Jeanne Fouillon and her beautiful harp

Is there any instrument as angelic to the ear and eye as the harp?  I had hoped to find a reference to Jeanne Fouillon online, but haven’t succeeded so far.  Her harp is certainly very graceful and beautiful to the eye.

The carte-de-visite was made by Augustin Michel in Grenoble, France, around 1890.

Jeanne Fouillon 3

Jeanne Fouillon 2


Jeanne’s portrait was for sale in Cornwall, England, together with a portrait of another harpist.  He isn’t identified, but his CDV was made in London at the studio of George and Rebecca Lavis, probably around 1870 (see comments below for more information).  I doubt there was any connection between the two musicians.  Jeanne would have been born about the time the older man’s photograph was taken.

[Update on April 17: I’m confident the man below is composer and professor John Balsir Chatterton (1804-1871).  Please see the next post for information about him.]

Harpist by Lavis 1

Harpist by Lavis 2

Harpist by Lavis 3


This post is dedicated to my first subscriber, the angelic harpist and composer Carol Wood.



16 thoughts on “Jeanne Fouillon and her beautiful harp

Add yours

  1. OH MY GOODNESS! Thank you so much, Brad. What a surprise to find this post dedicated to me! I was just reading the post and looking carefully at the images, wondering whether there might be some way I could find out something about Jeanne Fouillon (but I can’t think of anything), and then I came to the very sweet dedication at the bottom. I’m delighted beyond words!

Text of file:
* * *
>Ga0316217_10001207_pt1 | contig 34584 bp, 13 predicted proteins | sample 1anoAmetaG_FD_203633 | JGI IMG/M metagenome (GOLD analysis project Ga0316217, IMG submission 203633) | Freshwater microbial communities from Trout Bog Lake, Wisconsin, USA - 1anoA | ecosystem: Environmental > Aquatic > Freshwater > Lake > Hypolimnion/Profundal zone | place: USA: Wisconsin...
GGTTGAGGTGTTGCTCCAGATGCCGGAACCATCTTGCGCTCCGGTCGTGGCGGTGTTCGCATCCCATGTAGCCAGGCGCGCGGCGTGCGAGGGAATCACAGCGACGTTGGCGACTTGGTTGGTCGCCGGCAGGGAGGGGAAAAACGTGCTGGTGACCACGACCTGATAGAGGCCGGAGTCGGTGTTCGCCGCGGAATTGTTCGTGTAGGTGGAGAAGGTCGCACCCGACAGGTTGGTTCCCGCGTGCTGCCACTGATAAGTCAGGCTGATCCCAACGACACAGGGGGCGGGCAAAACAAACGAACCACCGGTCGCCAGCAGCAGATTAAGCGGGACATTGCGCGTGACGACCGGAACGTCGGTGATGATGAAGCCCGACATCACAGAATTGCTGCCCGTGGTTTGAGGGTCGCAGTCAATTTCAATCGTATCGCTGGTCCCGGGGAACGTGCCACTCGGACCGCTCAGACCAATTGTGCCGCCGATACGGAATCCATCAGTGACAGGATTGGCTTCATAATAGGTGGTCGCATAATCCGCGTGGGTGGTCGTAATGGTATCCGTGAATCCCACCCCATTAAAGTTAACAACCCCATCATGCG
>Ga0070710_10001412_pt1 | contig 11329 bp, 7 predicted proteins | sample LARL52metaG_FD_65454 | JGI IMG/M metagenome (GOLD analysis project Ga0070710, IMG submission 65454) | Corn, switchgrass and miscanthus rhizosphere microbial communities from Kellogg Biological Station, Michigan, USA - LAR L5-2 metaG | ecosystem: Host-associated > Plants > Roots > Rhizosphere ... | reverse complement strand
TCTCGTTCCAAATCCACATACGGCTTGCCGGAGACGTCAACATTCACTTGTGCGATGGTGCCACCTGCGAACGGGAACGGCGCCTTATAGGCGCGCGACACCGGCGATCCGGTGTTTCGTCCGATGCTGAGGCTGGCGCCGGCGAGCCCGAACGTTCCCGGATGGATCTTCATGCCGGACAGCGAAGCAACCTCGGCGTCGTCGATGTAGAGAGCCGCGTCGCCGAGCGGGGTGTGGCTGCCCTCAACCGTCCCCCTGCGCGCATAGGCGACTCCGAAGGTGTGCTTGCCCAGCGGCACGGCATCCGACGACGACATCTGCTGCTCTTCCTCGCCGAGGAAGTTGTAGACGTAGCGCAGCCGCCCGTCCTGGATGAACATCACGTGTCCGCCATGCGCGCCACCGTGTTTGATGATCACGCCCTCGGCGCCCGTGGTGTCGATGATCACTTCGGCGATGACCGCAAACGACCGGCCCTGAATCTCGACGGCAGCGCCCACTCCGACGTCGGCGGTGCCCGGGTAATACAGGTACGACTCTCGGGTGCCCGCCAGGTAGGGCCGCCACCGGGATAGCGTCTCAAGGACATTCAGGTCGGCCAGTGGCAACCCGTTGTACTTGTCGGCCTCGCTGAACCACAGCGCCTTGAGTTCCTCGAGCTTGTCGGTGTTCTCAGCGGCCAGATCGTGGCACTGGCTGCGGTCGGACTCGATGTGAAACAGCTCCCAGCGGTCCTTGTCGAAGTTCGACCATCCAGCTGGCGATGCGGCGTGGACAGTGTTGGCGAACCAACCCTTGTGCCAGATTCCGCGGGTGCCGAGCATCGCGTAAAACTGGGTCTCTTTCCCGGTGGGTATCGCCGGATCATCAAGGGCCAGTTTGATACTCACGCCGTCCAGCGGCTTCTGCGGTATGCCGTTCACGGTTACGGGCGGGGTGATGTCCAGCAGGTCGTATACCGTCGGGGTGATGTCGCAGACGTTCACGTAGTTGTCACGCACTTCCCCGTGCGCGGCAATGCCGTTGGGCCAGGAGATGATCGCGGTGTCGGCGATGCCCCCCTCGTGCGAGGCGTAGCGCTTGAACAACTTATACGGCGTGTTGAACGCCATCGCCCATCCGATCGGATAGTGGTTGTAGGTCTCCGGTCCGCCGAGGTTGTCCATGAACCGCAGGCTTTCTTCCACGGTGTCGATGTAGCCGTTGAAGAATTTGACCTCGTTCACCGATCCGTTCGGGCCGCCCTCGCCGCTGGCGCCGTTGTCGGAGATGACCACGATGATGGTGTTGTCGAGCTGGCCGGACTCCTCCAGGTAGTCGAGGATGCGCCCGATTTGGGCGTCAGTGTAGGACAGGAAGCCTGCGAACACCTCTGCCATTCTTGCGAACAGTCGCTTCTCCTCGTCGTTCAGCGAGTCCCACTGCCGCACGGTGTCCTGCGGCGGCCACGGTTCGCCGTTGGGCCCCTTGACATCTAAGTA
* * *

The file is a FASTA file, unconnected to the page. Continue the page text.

I can say that Mlle. Fouillon seems to be playing a single-action harp, judging by the single row of sharpening discs along the neck (the top) of her harp. Most modern orchestral harps, like the Lavis harp in the second picture, are double-action, meaning they have a mechanism that allows all the strings to play three pitches, sharp, natural, and flat. The single-action harp allows only two pitches for each string. (The pedals, which you can see in both images, operate the discs, by means of a complicated system of rods and levers.) I must also point out that Mlle. Fouillon has allowed her harp to be photographed with quite a tangle of untrimmed strings at the top. It also seems as if the harp is missing its four lowest strings. However, I am certain that this harp is no mere prop for her portrait. Her posture, hand position, and left foot on one of the pedals all make it clear that she knows what she is doing behind a harp!

    Liked by 2 people

    1. How interesting, Carol! I’m relieved to hear that Mlle. Fouillon is likely to have been a harpist and not simply a model. That makes the portrait more authentic, although staged photos are also great fun. I did wonder about the scraggle of strings at the top, but hadn’t noticed the missing strings. A harp would have been an unusual prop, but early photographers were always looking for ways to stand out. I’m not sure that I’ve ever seen another 19th c. portrait with a harp. It would have taken a great deal of effort to get one into a studio!